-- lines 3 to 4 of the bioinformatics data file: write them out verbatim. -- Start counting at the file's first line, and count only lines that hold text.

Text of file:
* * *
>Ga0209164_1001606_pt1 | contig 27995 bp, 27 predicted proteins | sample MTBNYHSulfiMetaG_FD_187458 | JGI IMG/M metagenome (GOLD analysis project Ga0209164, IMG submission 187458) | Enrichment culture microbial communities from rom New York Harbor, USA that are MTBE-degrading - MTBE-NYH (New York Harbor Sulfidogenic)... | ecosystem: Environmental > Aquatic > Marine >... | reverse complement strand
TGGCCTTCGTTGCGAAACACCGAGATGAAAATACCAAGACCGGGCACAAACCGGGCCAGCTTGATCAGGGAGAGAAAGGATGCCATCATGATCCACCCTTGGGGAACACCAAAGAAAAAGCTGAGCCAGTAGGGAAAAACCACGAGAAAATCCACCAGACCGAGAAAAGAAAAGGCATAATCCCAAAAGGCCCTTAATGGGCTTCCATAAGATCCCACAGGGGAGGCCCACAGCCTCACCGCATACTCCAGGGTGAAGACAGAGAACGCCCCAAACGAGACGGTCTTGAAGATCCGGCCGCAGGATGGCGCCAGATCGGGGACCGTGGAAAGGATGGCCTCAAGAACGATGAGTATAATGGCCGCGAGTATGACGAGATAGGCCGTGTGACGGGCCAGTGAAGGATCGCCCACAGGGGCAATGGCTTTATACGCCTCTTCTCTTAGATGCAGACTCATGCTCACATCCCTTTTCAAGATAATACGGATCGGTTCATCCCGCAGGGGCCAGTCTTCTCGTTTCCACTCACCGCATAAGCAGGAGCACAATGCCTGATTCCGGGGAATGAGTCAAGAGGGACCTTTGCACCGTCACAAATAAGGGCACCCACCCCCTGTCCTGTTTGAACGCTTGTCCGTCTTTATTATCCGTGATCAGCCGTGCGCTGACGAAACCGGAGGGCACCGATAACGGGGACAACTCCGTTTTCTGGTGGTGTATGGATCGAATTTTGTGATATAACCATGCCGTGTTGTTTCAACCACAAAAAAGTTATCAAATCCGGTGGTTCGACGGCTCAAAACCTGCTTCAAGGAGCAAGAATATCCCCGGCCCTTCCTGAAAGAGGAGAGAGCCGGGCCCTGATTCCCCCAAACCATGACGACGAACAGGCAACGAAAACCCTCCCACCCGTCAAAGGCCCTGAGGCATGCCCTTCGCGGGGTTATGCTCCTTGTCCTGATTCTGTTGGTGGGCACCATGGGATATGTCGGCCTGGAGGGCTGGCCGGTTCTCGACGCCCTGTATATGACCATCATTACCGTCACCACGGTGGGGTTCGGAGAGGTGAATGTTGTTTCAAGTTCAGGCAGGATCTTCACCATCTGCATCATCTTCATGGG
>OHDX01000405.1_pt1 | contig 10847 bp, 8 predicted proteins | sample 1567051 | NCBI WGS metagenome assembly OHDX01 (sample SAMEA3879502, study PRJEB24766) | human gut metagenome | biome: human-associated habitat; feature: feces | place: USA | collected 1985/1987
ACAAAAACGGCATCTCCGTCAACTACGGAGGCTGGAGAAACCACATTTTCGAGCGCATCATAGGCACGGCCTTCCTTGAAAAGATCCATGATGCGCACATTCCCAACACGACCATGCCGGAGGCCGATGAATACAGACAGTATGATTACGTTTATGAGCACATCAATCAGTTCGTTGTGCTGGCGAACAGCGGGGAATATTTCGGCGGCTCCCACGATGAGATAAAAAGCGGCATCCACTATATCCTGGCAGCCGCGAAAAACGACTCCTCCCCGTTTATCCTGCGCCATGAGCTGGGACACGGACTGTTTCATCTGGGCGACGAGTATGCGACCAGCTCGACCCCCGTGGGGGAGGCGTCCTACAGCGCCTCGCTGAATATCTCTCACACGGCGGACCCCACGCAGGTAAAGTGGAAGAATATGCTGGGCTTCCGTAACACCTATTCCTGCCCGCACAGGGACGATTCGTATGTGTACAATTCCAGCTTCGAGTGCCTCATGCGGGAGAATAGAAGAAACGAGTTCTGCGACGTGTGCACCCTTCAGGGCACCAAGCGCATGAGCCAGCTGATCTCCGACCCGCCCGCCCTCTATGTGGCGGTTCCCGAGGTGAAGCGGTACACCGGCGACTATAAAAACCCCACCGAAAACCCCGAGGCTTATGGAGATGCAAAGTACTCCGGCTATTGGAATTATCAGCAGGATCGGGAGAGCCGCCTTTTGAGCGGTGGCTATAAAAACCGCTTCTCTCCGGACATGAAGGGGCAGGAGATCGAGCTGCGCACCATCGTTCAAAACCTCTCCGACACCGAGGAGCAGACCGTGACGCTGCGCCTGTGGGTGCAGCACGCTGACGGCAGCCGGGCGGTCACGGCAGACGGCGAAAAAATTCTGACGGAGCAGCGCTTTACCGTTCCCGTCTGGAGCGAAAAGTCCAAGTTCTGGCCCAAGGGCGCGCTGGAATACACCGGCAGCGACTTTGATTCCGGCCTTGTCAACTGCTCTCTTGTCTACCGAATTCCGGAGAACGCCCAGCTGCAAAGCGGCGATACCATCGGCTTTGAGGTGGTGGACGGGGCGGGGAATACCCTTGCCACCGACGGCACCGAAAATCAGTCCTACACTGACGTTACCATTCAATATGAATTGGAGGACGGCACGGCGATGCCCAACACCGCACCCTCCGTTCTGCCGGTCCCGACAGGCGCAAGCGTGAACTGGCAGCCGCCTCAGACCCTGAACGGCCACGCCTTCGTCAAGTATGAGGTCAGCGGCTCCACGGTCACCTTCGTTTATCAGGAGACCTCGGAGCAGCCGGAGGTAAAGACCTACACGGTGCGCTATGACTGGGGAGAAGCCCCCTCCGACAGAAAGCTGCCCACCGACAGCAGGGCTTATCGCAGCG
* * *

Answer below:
>OHDX01000405.1_pt1 | contig 10847 bp, 8 predicted proteins | sample 1567051 | NCBI WGS metagenome assembly OHDX01 (sample SAMEA3879502, study PRJEB24766) | human gut metagenome | biome: human-associated habitat; feature: feces | place: USA | collected 1985/1987
ACAAAAACGGCATCTCCGTCAACTACGGAGGCTGGAGAAACCACATTTTCGAGCGCATCATAGGCACGGCCTTCCTTGAAAAGATCCATGATGCGCACATTCCCAACACGACCATGCCGGAGGCCGATGAATACAGACAGTATGATTACGTTTATGAGCACATCAATCAGTTCGTTGTGCTGGCGAACAGCGGGGAATATTTCGGCGGCTCCCACGATGAGATAAAAAGCGGCATCCACTATATCCTGGCAGCCGCGAAAAACGACTCCTCCCCGTTTATCCTGCGCCATGAGCTGGGACACGGACTGTTTCATCTGGGCGACGAGTATGCGACCAGCTCGACCCCCGTGGGGGAGGCGTCCTACAGCGCCTCGCTGAATATCTCTCACACGGCGGACCCCACGCAGGTAAAGTGGAAGAATATGCTGGGCTTCCGTAACACCTATTCCTGCCCGCACAGGGACGATTCGTATGTGTACAATTCCAGCTTCGAGTGCCTCATGCGGGAGAATAGAAGAAACGAGTTCTGCGACGTGTGCACCCTTCAGGGCACCAAGCGCATGAGCCAGCTGATCTCCGACCCGCCCGCCCTCTATGTGGCGGTTCCCGAGGTGAAGCGGTACACCGGCGACTATAAAAACCCCACCGAAAACCCCGAGGCTTATGGAGATGCAAAGTACTCCGGCTATTGGAATTATCAGCAGGATCGGGAGAGCCGCCTTTTGAGCGGTGGCTATAAAAACCGCTTCTCTCCGGACATGAAGGGGCAGGAGATCGAGCTGCGCACCATCGTTCAAAACCTCTCCGACACCGAGGAGCAGACCGTGACGCTGCGCCTGTGGGTGCAGCACGCTGACGGCAGCCGGGCGGTCACGGCAGACGGCGAAAAAATTCTGACGGAGCAGCGCTTTACCGTTCCCGTCTGGAGCGAAAAGTCCAAGTTCTGGCCCAAGGGCGCGCTGGAATACACCGGCAGCGACTTTGATTCCGGCCTTGTCAACTGCTCTCTTGTCTACCGAATTCCGGAGAACGCCCAGCTGCAAAGCGGCGATACCATCGGCTTTGAGGTGGTGGACGGGGCGGGGAATACCCTTGCCACCGACGGCACCGAAAATCAGTCCTACACTGACGTTACCATTCAATATGAATTGGAGGACGGCACGGCGATGCCCAACACCGCACCCTCCGTTCTGCCGGTCCCGACAGGCGCAAGCGTGAACTGGCAGCCGCCTCAGACCCTGAACGGCCACGCCTTCGTCAAGTATGAGGTCAGCGGCTCCACGGTCACCTTCGTTTATCAGGAGACCTCGGAGCAGCCGGAGGTAAAGACCTACACGGTGCGCTATGACTGGGGAGAAGCCCCCTCCGACAGAAAGCTGCCCACCGACAGCAGGGCTTATCGCAGCG